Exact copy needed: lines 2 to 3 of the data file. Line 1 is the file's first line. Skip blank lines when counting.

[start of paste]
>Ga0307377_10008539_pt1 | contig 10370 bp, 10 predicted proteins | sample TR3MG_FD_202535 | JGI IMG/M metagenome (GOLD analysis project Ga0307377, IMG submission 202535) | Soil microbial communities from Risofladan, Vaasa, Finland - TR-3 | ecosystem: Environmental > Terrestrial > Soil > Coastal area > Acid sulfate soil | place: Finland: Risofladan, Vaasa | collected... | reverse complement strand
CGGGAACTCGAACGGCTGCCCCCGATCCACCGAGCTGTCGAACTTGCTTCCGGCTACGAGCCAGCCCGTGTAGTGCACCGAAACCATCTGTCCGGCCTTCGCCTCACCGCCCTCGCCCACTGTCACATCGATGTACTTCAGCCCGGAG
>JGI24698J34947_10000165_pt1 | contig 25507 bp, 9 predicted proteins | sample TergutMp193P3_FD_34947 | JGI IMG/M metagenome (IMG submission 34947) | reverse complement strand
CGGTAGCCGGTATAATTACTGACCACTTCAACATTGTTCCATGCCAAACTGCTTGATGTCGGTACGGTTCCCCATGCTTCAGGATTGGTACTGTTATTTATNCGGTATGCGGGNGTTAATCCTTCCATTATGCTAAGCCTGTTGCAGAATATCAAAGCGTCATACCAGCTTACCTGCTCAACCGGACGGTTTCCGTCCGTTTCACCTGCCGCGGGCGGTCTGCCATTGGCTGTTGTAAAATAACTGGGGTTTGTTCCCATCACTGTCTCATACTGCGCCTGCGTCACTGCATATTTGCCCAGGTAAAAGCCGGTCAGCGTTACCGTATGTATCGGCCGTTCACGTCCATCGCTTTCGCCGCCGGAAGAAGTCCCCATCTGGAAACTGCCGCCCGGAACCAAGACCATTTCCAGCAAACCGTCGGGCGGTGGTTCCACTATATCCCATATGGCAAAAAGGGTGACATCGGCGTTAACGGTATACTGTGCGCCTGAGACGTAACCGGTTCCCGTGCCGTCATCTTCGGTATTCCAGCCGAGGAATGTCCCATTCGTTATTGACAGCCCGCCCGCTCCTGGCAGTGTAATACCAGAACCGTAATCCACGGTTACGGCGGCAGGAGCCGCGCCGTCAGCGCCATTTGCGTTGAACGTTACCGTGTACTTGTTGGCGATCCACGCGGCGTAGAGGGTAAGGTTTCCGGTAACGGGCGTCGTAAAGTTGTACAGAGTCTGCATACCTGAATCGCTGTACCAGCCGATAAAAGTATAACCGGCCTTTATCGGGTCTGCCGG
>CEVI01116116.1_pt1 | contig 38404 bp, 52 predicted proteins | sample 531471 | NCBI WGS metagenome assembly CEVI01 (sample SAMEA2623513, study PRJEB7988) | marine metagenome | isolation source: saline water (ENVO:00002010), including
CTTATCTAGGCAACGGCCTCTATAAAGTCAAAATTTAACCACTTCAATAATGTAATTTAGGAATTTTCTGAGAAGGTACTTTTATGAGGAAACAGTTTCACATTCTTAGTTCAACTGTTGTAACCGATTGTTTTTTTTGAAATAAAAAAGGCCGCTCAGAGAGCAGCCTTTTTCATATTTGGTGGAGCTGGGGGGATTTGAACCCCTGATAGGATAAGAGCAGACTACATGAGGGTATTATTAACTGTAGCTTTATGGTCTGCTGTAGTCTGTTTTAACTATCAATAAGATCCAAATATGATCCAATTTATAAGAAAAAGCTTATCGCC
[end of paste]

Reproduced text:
CGGGAACTCGAACGGCTGCCCCCGATCCACCGAGCTGTCGAACTTGCTTCCGGCTACGAGCCAGCCCGTGTAGTGCACCGAAACCATCTGTCCGGCCTTCGCCTCACCGCCCTCGCCCACTGTCACATCGATGTACTTCAGCCCGGAG
>JGI24698J34947_10000165_pt1 | contig 25507 bp, 9 predicted proteins | sample TergutMp193P3_FD_34947 | JGI IMG/M metagenome (IMG submission 34947) | reverse complement strand